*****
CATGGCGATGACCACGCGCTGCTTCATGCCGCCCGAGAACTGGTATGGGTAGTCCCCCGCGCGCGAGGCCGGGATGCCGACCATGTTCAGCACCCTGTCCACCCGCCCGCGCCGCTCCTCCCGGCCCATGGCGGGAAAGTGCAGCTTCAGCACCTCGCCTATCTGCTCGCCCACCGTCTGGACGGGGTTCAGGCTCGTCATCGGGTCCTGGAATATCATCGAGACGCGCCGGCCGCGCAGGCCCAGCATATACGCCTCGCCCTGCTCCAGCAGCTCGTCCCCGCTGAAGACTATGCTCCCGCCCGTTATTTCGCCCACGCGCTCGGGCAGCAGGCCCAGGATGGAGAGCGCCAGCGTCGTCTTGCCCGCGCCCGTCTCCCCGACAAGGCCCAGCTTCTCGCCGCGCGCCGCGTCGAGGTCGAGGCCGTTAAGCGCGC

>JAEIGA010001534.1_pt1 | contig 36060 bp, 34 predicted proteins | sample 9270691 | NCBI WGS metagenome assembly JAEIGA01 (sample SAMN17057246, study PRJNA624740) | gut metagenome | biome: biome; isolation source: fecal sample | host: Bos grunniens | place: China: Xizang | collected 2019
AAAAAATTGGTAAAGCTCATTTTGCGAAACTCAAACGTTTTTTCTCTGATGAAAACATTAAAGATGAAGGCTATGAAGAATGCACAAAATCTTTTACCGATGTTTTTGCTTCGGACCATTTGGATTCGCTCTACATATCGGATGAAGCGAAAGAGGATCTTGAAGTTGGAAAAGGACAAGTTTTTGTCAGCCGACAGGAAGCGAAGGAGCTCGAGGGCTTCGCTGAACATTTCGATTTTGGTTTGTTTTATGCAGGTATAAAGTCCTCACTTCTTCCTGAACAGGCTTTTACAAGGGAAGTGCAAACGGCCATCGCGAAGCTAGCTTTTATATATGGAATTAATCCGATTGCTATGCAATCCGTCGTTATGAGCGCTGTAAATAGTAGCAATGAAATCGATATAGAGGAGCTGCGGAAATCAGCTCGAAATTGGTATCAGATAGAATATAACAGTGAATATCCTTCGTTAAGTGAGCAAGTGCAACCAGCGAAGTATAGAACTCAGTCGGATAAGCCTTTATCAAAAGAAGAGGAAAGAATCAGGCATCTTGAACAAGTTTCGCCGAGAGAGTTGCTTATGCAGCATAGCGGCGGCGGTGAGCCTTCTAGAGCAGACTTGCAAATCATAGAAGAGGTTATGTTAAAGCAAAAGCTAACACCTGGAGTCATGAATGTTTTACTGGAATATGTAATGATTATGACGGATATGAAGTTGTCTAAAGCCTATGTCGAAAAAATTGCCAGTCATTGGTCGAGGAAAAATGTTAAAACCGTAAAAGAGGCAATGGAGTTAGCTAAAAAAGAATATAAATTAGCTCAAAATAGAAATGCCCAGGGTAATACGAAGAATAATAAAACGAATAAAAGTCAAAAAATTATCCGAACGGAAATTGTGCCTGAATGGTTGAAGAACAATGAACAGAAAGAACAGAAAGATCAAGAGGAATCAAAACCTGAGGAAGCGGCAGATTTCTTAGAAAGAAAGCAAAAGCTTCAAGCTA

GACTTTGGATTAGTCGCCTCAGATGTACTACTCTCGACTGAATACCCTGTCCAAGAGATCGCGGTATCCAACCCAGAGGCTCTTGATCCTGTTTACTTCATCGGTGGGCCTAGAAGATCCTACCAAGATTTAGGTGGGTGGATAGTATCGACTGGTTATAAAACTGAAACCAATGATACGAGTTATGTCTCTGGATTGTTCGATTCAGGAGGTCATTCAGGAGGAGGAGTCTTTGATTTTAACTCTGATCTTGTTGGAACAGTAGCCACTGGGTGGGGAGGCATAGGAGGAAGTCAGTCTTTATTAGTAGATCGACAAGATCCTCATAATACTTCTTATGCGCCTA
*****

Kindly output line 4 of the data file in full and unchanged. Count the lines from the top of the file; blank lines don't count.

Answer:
GACTTTGGATTAGTCGCCTCAGATGTACTACTCTCGACTGAATACCCTGTCCAAGAGATCGCGGTATCCAACCCAGAGGCTCTTGATCCTGTTTACTTCATCGGTGGGCCTAGAAGATCCTACCAAGATTTAGGTGGGTGGATAGTATCGACTGGTTATAAAACTGAAACCAATGATACGAGTTATGTCTCTGGATTGTTCGATTCAGGAGGTCATTCAGGAGGAGGAGTCTTTGATTTTAACTCTGATCTTGTTGGAACAGTAGCCACTGGGTGGGGAGGCATAGGAGGAAGTCAGTCTTTATTAGTAGATCGACAAGATCCTCATAATACTTCTTATGCGCCTA